WHY THIS MATTERS IN BRIEF
As more vehicles go electric batteries need to last longer and be more reliable, and this is a significant boost for the sector.
There’s been a huge number of breakthroughs in the battery field recently, from developments that we’ll be able to use to power smart contact lenses through to developments that will help us create the first battery-less electric vehicles, and many many more. Now though Tesla’s battery research partner has released a new paper on a battery cell that could last over 1 million miles, which they say is going to be particularly useful in ‘robot taxis’ — something that Tesla wants to bring to market next year and something that Google’s Waymo division rolled out last year.
When talking about the economics of Tesla’s future fleet of robotaxis at the Tesla Autonomy Event, Tesla CEO Elon Musk emphasized that the vehicles need to be durable in order for the economics to work.
“The cars currently built are all designed for a million miles of operation. The drive unit is design, tested, and validated for 1 million miles of operation,” he said. But the CEO admitted that the battery packs are not built to last 1 million miles.
Earlier this year, Musk said that they built Model 3 to last as long as a commercial truck, a million miles, and the battery modules should last between 300,000 miles and 500,000 miles. However, he claimed at the time that Tesla had “a new battery coming up next year that will last a million miles.” And here he is, on the cusp of realising it.
Jeff Dahn and his lab, who are doing battery research for Tesla, have released test results for an impressive new battery cell that is going to be Tesla’s new million-mile battery, according to a source familiar with the matter.
The new battery tested is a Li-Ion battery cell with a next-generation “single crystal” NMC cathode and a new advanced electrolyte. Dahn’s team have been extensively testing these cells and based on the results, they think that the battery could power an electric car “for over 1.6 million kilometers [1 million miles].”
Here’s how Dahn’s team describes the results: “We present a wide range of testing results on an excellent moderate-energy-density, lithium-ion pouch cell chemistry to serve as benchmarks for academics and companies developing advanced lithium-ion and other ‘beyond lithium-ion’ cell chemistries to (hopefully) exceed. These results are far superior to those that have been used by researchers modelling cell-failure mechanisms, and as such, these results are more representative of modern Li-ion cells and should be adopted by modelers. Up to three years of testing have been completed for some of the tests. Tests include long-term charge-discharge cycling at 20, 40, and 55°C, long-term storage at 20, 40, and 55°C, and high precision coulometry at 40°C. Several different electrolytes are considered in this LiNi0.5Mn0.3Co0.2O2/graphite chemistry, including those that can promote fast charging. The reasons for cell performance degradation and impedance growth are examined using several methods. We conclude that cells of this type should be able to power an electric vehicle for over 1.6 million kilometers (1 million miles) and last at least two decades in grid energy storage.”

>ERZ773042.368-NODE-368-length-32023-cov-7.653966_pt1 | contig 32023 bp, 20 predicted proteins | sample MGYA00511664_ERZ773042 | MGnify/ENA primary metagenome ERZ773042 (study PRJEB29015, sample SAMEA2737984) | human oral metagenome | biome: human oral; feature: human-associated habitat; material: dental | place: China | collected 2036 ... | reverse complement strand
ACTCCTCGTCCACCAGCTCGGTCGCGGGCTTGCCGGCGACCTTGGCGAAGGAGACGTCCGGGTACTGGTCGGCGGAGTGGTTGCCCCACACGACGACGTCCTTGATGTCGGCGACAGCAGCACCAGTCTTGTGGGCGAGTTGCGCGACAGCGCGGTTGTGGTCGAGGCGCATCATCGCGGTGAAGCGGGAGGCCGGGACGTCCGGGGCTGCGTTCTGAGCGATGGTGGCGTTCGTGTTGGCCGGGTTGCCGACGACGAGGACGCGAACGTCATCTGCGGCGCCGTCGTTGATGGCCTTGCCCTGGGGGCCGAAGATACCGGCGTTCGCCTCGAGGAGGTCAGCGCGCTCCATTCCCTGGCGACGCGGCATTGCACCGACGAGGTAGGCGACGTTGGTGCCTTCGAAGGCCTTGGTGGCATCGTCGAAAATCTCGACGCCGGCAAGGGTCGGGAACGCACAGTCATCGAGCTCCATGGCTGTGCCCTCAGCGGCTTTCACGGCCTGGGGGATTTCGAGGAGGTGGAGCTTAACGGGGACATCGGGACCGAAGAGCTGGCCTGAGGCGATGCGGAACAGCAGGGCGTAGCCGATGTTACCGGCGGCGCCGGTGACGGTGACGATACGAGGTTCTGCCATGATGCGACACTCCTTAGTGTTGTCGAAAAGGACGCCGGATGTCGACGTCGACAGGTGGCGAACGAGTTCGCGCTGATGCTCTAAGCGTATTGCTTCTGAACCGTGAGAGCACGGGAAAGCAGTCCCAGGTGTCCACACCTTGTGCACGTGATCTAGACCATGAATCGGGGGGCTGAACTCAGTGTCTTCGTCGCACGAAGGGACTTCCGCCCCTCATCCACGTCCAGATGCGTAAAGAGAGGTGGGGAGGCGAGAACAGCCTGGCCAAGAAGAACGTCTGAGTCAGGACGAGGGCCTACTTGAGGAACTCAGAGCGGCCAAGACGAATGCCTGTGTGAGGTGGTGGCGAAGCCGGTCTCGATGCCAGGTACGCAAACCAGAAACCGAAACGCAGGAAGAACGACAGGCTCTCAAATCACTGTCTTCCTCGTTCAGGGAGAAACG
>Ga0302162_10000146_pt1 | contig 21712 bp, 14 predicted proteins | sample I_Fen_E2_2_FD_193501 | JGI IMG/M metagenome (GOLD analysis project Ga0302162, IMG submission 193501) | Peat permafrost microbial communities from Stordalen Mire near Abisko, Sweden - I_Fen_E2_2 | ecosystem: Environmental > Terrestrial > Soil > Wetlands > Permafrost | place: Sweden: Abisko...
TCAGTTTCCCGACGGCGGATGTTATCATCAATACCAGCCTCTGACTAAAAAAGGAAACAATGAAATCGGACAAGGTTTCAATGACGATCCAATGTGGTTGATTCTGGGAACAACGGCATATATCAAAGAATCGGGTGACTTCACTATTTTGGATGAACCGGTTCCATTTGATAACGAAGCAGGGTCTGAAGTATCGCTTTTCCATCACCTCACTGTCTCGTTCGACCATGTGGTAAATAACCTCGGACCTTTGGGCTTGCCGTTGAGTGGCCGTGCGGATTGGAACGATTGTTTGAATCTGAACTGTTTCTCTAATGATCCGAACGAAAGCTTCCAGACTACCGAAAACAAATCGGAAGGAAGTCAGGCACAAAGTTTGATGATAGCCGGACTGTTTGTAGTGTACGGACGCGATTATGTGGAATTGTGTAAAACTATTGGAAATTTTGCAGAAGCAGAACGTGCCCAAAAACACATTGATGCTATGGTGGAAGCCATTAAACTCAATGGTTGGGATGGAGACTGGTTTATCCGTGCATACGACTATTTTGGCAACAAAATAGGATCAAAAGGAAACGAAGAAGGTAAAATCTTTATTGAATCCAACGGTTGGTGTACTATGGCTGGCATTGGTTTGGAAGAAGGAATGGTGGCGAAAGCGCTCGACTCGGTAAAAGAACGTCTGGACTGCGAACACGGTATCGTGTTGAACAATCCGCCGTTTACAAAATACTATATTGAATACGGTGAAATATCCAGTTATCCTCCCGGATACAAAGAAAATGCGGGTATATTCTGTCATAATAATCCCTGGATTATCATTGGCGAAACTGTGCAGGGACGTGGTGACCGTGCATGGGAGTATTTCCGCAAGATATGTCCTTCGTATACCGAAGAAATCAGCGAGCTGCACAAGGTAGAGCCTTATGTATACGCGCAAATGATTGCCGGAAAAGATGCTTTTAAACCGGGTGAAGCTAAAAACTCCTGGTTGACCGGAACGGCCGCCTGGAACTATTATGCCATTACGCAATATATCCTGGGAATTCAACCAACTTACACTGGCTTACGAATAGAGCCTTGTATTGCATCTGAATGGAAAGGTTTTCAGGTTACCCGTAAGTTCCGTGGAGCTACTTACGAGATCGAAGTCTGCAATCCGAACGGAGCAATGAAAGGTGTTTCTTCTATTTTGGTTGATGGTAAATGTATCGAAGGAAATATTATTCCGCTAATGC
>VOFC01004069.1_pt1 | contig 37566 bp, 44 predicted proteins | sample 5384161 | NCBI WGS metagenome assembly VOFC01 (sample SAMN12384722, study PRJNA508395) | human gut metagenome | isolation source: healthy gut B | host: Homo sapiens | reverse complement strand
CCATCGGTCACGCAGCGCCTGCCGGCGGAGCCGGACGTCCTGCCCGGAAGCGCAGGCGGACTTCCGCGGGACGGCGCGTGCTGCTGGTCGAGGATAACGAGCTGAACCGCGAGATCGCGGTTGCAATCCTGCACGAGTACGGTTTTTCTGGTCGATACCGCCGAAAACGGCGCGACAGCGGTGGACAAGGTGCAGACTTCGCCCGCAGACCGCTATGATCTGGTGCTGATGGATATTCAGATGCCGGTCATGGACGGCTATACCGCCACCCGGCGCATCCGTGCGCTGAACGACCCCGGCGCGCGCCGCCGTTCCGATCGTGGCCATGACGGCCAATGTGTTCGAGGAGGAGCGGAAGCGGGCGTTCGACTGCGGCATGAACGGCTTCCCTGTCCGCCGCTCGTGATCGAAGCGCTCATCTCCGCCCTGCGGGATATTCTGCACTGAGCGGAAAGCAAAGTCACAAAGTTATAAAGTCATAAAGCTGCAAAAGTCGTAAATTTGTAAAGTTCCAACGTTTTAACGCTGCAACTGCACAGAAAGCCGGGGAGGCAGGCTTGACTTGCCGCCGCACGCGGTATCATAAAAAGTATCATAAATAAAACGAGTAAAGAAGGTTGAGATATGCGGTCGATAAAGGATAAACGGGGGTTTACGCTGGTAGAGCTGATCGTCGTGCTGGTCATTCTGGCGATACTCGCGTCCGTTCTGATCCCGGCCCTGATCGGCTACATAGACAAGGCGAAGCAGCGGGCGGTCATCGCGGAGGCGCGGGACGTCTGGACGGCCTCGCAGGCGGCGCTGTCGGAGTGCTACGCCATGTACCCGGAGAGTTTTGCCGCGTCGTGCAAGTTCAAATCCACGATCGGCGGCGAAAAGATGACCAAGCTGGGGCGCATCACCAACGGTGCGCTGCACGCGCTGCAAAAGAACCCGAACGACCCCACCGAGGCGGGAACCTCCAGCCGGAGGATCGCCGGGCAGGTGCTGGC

The team are talking about battery cells that last two to three times longer than Tesla’s current battery cells, and they have tested the battery cells under different conditions and cycles. Even at the extreme temperature of 40’C, these cells were lasting 4,000 cycles.
With an active cooling system, like in Tesla’s battery pack, it was pushing the battery cells to over 6,000 cycles, which would easily mean over 1 million miles in a good battery pack, and controlling the charge to less than 100% state-of-charge also helps push the longevity.
In the research paper, Dahn’s team especially reference that this new longevity potential would be particularly good for “robo taxis”: “This situation may change with the proposed introduction of “robo taxis,” long-haul electric trucks, and vehicle-to-grid applications. In the former, vehicles will be driving all day, much like a conventional taxi and undergoing nearly 100% DOD cycling. Long haul trucks will almost certainly run in near 100% DOD situations. Cells in vehicles tethered to the grid will be racking up charge-discharge cycles, even when the vehicle is not moving. Clearly EVs destined for vehicle-to-grid applications, robo taxis, or long-haul trucking would favor a lithium-ion chemistry that could deliver many more charge-discharge cycles in a decade than an EV that was destined for typical commuter driving where high energy density to give the longest driving range for weekend trips might be emphasized. Electric buses represent another application where duty cycles approaching 100% DOD are used on a daily basis.”